Loop Diuretic Efficiency: A Metric of Diuretic Responsiveness with Prognostic Importance in Acute Decompensated Heart Failure
Background—Rather than the absolute dose of diuretic or urine output, the primary signal of interest when evaluating diuretic responsiveness is the efficiency with which the kidneys can produce urine after a given dose of diuretic. As a result, we hypothesized that a metric of diuretic efficiency (DE) would capture distinct prognostic information beyond that of raw fluid output or diuretic dose.
Methods and Results—We independently analyzed two cohorts: 1) consecutive admissions at the University of Pennsylvania (Penn) with a primary discharge diagnosis of HF (n=657) and 2) patients in the ESCAPE dataset (n=390). DE was estimated as the net fluid output produced per 40 mg of furosemide equivalents, then dichotomized into high vs. low DE based on the median value. There was only a moderate correlation between DE and both the IV diuretic dose and net fluid output (r2 ≤ 0.26 for all comparisons), indicating that the diuretic efficiency was describing unique information. With the exception of metrics of renal function and pre-admission diuretic therapy, traditional baseline characteristics including right heart catheterization variables were not consistently associated with DE. Low DE was associated with worsened survival even after adjusting for in-hospital diuretic dose, fluid output, in addition to baseline characteristics (Penn HR=1.36, 95% CI 1.04-1.78, p=0.02; ESCAPE HR= 2.86, 95% CI 1.53-5.36, p=0.001.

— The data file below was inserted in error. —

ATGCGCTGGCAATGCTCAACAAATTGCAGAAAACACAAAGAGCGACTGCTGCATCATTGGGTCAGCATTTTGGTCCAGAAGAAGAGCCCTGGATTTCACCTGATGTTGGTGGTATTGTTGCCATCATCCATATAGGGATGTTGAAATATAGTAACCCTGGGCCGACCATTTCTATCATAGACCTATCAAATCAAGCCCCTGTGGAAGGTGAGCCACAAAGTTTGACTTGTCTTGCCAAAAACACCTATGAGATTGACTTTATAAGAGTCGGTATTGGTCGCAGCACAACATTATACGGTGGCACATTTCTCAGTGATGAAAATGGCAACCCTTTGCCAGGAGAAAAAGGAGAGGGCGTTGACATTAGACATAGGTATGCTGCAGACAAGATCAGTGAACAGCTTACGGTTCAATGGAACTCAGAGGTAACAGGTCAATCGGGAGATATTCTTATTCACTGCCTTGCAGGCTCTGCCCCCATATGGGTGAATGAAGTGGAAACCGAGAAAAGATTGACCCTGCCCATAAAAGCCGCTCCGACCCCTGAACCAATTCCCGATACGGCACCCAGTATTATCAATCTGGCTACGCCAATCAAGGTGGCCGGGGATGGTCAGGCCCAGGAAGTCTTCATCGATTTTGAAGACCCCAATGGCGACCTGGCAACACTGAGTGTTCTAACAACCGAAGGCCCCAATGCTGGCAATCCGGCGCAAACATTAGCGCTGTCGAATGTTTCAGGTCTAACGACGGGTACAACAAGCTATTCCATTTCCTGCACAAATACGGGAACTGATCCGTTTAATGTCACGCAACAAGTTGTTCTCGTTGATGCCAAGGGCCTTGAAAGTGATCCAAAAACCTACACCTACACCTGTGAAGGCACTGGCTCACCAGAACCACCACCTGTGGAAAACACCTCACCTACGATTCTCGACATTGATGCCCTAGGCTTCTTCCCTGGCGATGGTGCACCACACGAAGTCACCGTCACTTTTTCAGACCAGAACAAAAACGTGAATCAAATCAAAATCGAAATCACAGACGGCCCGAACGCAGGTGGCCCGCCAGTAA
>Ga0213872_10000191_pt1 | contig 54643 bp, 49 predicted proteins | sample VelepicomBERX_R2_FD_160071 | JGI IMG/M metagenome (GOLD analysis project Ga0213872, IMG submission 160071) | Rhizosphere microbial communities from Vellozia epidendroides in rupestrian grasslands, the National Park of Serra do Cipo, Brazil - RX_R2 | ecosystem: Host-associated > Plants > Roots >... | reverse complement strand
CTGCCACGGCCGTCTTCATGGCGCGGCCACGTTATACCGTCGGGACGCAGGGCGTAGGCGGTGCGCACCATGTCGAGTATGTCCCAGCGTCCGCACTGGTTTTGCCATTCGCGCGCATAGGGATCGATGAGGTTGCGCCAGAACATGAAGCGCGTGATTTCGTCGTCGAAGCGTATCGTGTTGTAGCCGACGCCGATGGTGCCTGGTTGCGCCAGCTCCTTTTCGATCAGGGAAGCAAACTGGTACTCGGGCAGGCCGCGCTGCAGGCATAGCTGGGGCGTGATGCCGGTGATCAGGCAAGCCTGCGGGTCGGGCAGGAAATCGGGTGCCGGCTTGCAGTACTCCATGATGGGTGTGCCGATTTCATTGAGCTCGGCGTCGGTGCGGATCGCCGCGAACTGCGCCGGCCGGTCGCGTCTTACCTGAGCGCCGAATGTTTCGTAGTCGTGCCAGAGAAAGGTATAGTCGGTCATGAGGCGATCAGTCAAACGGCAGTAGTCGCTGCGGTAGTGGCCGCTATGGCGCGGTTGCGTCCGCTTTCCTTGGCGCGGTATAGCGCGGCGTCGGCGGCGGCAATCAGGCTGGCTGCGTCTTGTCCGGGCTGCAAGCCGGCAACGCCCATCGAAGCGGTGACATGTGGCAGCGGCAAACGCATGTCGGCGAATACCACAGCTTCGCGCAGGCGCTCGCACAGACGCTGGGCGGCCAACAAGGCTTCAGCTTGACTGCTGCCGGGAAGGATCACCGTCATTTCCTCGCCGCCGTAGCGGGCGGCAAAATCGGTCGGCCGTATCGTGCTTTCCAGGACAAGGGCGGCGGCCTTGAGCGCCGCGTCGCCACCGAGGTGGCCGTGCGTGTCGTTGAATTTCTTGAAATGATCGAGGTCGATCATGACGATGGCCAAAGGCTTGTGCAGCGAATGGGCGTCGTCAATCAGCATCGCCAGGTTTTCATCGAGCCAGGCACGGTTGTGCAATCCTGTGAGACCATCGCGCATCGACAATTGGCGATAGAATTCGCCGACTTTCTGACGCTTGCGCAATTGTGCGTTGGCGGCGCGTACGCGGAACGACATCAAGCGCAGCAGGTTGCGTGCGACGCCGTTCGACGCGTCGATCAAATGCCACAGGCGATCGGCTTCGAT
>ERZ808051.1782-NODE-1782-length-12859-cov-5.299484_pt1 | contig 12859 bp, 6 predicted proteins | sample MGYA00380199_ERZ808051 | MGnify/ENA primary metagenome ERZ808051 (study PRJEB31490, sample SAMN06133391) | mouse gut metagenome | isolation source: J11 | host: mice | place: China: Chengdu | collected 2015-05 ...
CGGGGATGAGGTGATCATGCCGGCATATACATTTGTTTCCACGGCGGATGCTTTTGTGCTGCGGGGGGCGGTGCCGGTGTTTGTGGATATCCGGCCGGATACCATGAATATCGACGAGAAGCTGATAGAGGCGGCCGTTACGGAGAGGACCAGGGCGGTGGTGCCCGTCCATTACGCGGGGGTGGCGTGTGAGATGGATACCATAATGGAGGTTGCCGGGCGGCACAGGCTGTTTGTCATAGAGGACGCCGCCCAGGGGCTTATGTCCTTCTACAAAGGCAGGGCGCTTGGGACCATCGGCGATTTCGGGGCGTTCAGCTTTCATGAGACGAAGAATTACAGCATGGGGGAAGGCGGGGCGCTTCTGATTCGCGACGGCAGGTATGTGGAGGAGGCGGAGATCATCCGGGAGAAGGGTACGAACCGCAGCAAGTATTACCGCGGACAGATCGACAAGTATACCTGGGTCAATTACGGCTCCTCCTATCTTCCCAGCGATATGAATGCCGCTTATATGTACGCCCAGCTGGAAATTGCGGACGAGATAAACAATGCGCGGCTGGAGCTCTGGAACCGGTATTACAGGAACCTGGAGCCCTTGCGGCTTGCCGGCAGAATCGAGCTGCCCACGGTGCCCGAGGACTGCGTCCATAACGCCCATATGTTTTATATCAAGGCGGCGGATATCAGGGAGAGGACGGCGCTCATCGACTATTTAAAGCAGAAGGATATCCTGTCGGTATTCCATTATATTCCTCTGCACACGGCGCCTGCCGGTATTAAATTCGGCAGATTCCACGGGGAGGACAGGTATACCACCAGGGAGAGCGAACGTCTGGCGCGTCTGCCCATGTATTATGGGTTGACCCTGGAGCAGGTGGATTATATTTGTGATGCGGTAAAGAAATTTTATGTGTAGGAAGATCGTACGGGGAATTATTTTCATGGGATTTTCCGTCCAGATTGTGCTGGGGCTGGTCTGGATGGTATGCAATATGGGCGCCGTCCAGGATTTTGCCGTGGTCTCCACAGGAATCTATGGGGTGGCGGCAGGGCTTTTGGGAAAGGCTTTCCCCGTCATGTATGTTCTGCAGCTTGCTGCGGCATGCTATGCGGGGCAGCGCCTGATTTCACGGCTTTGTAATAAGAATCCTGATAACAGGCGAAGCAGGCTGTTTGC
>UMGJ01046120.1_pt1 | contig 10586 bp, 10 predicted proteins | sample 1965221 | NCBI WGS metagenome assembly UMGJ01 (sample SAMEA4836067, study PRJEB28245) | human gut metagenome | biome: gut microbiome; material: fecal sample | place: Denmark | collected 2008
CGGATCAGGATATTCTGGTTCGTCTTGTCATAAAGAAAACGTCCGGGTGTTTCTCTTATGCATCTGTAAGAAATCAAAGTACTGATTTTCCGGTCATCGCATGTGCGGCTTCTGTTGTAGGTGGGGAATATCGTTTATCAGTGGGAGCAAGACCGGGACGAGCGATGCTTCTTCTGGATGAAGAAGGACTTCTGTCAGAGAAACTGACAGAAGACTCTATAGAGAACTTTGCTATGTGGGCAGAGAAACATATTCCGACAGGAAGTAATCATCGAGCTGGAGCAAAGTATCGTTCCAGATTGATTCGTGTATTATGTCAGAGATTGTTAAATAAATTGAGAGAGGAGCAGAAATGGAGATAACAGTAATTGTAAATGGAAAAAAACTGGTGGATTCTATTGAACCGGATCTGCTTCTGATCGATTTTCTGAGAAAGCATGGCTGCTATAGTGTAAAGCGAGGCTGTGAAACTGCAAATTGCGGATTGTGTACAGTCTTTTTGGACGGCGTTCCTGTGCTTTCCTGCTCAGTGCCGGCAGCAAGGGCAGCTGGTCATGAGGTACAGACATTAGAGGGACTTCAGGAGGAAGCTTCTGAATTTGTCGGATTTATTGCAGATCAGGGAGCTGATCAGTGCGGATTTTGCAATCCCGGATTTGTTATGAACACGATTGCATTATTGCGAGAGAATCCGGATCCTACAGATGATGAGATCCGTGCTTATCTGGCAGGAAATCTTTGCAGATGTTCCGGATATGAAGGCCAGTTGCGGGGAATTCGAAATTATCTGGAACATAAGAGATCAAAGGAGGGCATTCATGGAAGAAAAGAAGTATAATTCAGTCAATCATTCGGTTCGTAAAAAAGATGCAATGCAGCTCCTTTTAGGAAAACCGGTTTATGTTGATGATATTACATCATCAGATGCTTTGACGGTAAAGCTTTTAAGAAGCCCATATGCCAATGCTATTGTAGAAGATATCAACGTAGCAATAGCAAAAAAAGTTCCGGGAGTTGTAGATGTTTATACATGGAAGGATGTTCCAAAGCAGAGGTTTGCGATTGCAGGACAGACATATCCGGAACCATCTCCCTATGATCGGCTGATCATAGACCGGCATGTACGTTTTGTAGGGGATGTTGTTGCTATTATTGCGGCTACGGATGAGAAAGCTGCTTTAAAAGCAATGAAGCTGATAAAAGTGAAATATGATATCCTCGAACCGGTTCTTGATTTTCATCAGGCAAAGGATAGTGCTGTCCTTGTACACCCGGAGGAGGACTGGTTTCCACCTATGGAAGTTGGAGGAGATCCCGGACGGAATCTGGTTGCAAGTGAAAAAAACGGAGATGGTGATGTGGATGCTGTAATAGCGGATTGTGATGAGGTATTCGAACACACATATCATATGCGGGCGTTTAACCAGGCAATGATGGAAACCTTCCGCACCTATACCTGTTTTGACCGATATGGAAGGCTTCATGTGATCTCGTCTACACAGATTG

Conclusions—Although in need of validation in less selected populations, low diuretic efficiency during decongestive therapy portends poorer long-term outcomes above and beyond traditional prognostic factors in patients hospitalized with decompensated heart failure.
- Received June 18, 2013.
- Accepted December 26, 2013.